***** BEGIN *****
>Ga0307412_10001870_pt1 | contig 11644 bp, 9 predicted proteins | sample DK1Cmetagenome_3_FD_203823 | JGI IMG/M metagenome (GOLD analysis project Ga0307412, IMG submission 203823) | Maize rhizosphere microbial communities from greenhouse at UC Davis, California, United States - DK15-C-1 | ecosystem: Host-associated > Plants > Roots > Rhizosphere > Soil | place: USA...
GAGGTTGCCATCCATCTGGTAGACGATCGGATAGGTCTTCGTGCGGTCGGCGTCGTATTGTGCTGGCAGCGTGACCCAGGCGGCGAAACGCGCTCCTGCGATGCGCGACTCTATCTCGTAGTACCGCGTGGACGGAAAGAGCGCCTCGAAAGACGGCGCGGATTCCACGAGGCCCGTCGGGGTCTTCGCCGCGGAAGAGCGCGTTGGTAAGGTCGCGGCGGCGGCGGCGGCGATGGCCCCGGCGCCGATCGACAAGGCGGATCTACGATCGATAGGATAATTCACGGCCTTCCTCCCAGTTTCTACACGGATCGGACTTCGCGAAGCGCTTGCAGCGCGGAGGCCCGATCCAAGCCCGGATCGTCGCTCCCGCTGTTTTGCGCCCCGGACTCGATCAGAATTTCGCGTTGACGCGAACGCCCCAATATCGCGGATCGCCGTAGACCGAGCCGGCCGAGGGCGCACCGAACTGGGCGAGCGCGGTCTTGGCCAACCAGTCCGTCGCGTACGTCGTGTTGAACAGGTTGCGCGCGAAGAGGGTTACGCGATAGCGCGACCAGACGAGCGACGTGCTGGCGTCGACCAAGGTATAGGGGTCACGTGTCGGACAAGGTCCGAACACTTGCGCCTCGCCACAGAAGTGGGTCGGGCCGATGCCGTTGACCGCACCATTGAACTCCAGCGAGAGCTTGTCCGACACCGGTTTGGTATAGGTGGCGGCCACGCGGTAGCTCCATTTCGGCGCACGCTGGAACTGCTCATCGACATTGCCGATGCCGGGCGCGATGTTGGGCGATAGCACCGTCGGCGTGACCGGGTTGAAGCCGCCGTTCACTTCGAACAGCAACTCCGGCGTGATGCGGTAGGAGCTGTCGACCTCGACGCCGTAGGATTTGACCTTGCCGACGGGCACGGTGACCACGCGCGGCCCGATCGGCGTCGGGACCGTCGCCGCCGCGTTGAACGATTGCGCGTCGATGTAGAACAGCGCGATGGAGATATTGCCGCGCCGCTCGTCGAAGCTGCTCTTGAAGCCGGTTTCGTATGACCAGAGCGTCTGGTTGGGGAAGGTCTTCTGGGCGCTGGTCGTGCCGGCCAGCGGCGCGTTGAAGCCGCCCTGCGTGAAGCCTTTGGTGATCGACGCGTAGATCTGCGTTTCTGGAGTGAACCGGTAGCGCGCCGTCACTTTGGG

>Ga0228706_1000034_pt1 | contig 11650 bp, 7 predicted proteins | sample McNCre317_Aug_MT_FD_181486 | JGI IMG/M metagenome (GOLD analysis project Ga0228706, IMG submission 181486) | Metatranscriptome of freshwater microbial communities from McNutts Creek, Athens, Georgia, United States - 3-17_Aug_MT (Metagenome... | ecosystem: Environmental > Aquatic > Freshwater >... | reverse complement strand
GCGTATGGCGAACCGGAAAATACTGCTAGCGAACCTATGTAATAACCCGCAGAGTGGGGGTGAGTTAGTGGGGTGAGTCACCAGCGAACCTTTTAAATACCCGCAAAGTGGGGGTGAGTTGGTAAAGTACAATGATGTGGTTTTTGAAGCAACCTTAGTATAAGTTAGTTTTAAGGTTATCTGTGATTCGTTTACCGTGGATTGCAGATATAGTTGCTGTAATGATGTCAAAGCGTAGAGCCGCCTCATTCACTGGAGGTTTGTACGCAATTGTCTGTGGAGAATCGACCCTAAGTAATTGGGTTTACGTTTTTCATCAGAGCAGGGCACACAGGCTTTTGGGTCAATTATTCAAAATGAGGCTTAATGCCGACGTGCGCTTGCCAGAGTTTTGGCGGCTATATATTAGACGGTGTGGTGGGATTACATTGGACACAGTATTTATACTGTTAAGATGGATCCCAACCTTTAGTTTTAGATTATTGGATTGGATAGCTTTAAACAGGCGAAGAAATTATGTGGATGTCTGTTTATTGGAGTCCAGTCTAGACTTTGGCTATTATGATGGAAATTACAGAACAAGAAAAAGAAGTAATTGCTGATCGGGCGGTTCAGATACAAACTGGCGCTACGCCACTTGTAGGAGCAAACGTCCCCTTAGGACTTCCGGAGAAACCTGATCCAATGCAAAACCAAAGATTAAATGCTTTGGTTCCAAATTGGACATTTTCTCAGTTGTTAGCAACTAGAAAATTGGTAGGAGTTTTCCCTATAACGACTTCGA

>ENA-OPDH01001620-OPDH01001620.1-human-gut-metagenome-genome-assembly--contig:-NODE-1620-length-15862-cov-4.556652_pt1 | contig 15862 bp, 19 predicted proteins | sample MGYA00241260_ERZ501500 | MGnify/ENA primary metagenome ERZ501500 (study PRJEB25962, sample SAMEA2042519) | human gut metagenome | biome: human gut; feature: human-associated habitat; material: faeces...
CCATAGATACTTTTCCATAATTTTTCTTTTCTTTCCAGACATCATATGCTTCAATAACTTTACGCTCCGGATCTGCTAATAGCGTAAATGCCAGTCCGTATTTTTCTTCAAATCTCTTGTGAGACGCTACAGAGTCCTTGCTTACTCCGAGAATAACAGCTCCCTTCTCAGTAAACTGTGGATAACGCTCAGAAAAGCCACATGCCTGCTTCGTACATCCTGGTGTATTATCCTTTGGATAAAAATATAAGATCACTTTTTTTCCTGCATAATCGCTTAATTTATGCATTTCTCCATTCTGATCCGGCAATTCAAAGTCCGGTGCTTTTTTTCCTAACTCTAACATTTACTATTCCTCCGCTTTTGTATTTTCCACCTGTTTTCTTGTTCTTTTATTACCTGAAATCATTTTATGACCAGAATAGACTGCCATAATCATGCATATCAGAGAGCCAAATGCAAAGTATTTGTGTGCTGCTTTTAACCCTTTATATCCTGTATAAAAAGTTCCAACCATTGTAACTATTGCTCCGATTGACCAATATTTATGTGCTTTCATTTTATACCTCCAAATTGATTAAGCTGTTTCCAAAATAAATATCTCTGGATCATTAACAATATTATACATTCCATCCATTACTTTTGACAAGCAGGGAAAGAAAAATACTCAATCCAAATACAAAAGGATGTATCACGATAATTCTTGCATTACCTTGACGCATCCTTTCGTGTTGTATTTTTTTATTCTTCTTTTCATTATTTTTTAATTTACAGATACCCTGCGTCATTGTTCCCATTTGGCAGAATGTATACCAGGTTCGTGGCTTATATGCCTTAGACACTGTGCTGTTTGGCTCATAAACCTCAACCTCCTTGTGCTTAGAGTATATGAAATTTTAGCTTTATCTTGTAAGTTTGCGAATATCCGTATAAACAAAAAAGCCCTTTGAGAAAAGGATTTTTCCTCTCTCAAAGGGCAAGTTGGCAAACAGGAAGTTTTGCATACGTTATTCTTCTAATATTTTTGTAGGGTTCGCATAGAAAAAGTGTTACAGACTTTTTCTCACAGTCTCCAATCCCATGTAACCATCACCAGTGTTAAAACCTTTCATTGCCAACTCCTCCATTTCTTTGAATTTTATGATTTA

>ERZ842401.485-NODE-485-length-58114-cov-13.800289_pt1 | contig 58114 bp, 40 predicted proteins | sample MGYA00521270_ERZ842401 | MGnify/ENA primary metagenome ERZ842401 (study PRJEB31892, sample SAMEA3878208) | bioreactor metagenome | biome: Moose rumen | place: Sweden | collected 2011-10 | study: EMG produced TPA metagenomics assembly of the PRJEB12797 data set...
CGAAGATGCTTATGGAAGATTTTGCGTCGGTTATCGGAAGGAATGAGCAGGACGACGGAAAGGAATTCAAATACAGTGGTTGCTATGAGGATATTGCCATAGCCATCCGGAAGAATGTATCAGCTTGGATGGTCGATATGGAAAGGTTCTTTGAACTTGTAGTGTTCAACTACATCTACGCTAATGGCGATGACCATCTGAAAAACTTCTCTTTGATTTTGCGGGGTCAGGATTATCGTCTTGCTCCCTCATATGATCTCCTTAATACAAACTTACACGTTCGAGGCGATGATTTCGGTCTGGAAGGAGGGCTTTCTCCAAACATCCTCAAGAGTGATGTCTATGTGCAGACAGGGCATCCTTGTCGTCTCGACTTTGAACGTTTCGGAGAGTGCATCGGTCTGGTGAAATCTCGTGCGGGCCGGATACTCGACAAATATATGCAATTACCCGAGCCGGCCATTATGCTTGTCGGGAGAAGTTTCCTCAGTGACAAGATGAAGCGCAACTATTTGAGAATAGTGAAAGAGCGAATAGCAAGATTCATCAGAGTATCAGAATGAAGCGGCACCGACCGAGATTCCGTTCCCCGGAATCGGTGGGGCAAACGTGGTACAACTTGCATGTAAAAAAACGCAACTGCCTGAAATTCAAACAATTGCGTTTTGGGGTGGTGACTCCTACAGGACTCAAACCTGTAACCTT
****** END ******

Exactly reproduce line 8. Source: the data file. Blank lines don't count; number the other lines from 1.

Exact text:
CGAAGATGCTTATGGAAGATTTTGCGTCGGTTATCGGAAGGAATGAGCAGGACGACGGAAAGGAATTCAAATACAGTGGTTGCTATGAGGATATTGCCATAGCCATCCGGAAGAATGTATCAGCTTGGATGGTCGATATGGAAAGGTTCTTTGAACTTGTAGTGTTCAACTACATCTACGCTAATGGCGATGACCATCTGAAAAACTTCTCTTTGATTTTGCGGGGTCAGGATTATCGTCTTGCTCCCTCATATGATCTCCTTAATACAAACTTACACGTTCGAGGCGATGATTTCGGTCTGGAAGGAGGGCTTTCTCCAAACATCCTCAAGAGTGATGTCTATGTGCAGACAGGGCATCCTTGTCGTCTCGACTTTGAACGTTTCGGAGAGTGCATCGGTCTGGTGAAATCTCGTGCGGGCCGGATACTCGACAAATATATGCAATTACCCGAGCCGGCCATTATGCTTGTCGGGAGAAGTTTCCTCAGTGACAAGATGAAGCGCAACTATTTGAGAATAGTGAAAGAGCGAATAGCAAGATTCATCAGAGTATCAGAATGAAGCGGCACCGACCGAGATTCCGTTCCCCGGAATCGGTGGGGCAAACGTGGTACAACTTGCATGTAAAAAAACGCAACTGCCTGAAATTCAAACAATTGCGTTTTGGGGTGGTGACTCCTACAGGACTCAAACCTGTAACCTT